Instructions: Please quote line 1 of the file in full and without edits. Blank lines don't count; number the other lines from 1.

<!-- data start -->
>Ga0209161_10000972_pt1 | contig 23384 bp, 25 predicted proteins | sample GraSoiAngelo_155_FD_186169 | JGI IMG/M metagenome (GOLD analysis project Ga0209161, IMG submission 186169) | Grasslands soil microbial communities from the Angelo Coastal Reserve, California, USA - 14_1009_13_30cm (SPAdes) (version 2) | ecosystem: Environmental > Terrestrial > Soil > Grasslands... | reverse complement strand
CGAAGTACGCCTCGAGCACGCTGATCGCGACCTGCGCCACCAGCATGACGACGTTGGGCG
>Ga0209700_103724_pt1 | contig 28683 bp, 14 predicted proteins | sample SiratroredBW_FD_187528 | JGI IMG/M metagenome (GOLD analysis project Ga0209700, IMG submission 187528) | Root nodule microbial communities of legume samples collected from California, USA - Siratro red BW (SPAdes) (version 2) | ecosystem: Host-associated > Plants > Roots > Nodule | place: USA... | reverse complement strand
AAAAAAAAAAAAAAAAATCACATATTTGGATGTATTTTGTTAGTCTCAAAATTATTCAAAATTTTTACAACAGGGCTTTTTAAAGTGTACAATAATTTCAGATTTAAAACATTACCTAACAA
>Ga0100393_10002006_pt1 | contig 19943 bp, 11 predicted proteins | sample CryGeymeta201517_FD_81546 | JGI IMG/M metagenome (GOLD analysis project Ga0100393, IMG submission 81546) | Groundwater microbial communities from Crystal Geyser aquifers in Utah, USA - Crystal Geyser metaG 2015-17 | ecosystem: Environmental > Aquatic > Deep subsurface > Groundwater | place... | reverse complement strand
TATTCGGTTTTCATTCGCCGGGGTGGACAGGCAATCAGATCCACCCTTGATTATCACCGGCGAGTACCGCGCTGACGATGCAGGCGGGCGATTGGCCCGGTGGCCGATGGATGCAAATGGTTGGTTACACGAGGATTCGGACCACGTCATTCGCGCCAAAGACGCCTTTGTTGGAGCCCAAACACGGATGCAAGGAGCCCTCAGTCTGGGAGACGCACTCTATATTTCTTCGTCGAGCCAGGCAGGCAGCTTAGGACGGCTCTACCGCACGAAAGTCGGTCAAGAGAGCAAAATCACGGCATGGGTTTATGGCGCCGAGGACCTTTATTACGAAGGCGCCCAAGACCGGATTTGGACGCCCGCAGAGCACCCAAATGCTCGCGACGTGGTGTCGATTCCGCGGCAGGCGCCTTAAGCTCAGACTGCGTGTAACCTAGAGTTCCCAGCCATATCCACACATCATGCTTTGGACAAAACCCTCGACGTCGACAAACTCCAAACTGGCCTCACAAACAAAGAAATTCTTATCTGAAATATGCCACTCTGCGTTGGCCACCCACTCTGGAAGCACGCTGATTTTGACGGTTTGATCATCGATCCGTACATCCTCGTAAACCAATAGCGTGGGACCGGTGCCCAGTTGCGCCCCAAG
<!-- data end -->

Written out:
>Ga0209161_10000972_pt1 | contig 23384 bp, 25 predicted proteins | sample GraSoiAngelo_155_FD_186169 | JGI IMG/M metagenome (GOLD analysis project Ga0209161, IMG submission 186169) | Grasslands soil microbial communities from the Angelo Coastal Reserve, California, USA - 14_1009_13_30cm (SPAdes) (version 2) | ecosystem: Environmental > Terrestrial > Soil > Grasslands... | reverse complement strand